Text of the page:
There’s a high human cost and financial cost. Each out of home placement that lasts a full year costs county taxpayers $100,000 to boot.
What is being done to help?
In 2019, Barron County was awarded a grant to implement a Family Drug Treatment Court. The court works with parents who have a substance use disorder and are involved with the child welfare system. The program aims to reunify parents with their children and improve the safety, well-being and stability of children in Barron County.
Another new program is Court Appointed Special Advocates. CASA is a program that enlists citizen volunteers to champion the needs of abused and neglected children who are unsafe at home and must live temporarily under the jurisdiction of the courts and the supervision of the county child welfare system.
Fitzgerald said there are 40 volunteer-run programs in the jail that lend support to inmates.
Frolik said it can be difficult for DHHS to determine whether a person has an addiction issue or a mental health issue, or perhaps a combination of the two. She said it is a challenge the department is working on.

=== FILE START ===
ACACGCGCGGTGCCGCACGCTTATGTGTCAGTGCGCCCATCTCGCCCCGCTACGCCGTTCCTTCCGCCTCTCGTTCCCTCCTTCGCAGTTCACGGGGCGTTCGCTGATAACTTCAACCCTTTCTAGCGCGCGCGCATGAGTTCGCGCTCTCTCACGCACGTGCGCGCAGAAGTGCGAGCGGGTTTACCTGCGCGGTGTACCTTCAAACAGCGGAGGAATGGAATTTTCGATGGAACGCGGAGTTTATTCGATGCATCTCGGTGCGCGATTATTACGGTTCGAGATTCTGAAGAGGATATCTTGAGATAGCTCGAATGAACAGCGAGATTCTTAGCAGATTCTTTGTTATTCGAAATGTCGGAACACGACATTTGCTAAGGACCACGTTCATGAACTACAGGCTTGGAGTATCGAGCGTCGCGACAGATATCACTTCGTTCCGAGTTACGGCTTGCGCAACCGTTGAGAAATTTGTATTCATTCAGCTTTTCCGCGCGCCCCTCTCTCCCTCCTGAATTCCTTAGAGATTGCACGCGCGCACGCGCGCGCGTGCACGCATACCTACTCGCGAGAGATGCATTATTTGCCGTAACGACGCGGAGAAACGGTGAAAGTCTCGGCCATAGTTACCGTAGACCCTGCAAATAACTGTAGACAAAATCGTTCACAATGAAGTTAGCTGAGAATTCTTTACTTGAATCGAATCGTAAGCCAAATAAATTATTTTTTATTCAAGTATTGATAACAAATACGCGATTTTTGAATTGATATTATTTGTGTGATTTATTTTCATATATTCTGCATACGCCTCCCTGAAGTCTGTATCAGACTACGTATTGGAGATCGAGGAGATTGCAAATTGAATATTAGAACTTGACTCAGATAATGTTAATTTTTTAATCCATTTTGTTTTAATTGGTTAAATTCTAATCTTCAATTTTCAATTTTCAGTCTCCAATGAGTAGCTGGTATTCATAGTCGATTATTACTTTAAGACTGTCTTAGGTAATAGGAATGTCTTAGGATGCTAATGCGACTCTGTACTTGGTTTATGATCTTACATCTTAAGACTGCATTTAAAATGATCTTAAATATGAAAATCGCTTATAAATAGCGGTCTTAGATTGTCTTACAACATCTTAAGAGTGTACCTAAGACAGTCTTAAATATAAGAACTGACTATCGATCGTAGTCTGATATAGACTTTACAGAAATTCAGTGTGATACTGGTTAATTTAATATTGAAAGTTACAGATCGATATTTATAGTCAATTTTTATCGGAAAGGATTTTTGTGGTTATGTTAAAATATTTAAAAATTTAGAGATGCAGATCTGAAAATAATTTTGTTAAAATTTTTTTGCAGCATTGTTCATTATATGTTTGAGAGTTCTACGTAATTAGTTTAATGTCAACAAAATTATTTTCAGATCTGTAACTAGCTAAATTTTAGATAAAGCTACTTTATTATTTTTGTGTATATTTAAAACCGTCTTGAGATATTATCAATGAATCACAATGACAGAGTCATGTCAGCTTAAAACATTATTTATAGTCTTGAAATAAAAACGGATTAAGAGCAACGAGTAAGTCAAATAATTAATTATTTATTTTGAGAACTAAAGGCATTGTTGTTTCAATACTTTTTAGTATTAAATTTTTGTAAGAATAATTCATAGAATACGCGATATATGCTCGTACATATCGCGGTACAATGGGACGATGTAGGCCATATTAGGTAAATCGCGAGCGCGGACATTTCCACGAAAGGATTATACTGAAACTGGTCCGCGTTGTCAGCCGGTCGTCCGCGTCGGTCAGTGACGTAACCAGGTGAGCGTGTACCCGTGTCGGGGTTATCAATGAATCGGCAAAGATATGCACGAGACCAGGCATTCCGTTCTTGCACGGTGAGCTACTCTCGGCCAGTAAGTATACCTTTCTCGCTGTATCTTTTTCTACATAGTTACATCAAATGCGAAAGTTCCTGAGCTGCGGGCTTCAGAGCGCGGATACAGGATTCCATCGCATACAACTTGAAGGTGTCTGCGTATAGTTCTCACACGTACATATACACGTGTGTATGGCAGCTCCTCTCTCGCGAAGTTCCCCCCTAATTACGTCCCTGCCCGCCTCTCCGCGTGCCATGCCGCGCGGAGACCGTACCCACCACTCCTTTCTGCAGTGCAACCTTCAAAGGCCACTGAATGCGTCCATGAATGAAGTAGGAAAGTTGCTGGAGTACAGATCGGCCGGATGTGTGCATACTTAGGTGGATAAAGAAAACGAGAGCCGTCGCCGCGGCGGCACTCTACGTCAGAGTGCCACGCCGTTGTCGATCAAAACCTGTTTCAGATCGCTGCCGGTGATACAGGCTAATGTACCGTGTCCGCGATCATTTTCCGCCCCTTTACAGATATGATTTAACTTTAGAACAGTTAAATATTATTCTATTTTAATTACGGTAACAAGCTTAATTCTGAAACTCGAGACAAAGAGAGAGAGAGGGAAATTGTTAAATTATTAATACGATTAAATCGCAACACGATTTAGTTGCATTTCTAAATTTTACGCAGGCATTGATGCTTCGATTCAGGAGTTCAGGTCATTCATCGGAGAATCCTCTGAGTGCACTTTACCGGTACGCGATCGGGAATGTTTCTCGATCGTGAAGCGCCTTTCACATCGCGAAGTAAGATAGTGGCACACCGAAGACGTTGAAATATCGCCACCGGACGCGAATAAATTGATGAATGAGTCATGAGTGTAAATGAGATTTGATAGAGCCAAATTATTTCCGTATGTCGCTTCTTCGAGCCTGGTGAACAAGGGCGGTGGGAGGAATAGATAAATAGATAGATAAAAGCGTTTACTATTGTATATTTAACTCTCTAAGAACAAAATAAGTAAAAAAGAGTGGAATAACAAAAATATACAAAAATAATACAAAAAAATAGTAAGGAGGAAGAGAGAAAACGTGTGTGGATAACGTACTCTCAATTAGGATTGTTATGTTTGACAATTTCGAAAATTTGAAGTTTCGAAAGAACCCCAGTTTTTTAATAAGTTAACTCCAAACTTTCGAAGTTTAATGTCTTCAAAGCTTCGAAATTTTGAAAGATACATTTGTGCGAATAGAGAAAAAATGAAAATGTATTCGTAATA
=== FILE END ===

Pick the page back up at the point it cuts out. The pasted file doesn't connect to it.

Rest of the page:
“People are self-medicating with drugs,” she said.
Fitzgerald hinted at more collaboration between police and social workers to provide more comprehensive community services.
“We’re not putting guns on social workers,” he said. “But we’re working more closely with social workers.”
Fitzgerald mentioned that his department arrested three people and confiscated $7,800 worth of meth recently.
But that will barely dent the supply of the drug, which comes from Mexico to the Twin Cities and into northwest Wisconsin. Local meth labs are a thing of the past.
“We haven’t had a meth lab for 10 years,” said Fitzgerald.
But the drug is more dangerous than ever.
Frolik said it can be laced with fentanyl, a potent and dangerous opioid. And she said more people are injecting meth, which is more dangerous than inhaling through a pipe or snorting it.
Fitzgerald said there is a life after treatment of substance abuse.
“Just because someone has a conviction doesn’t mean they’re a bad person or a bad employee or a bad renter,” he said.
Johnson had the last word at the event, mentioning he has a nephew in treatment for substance abuse.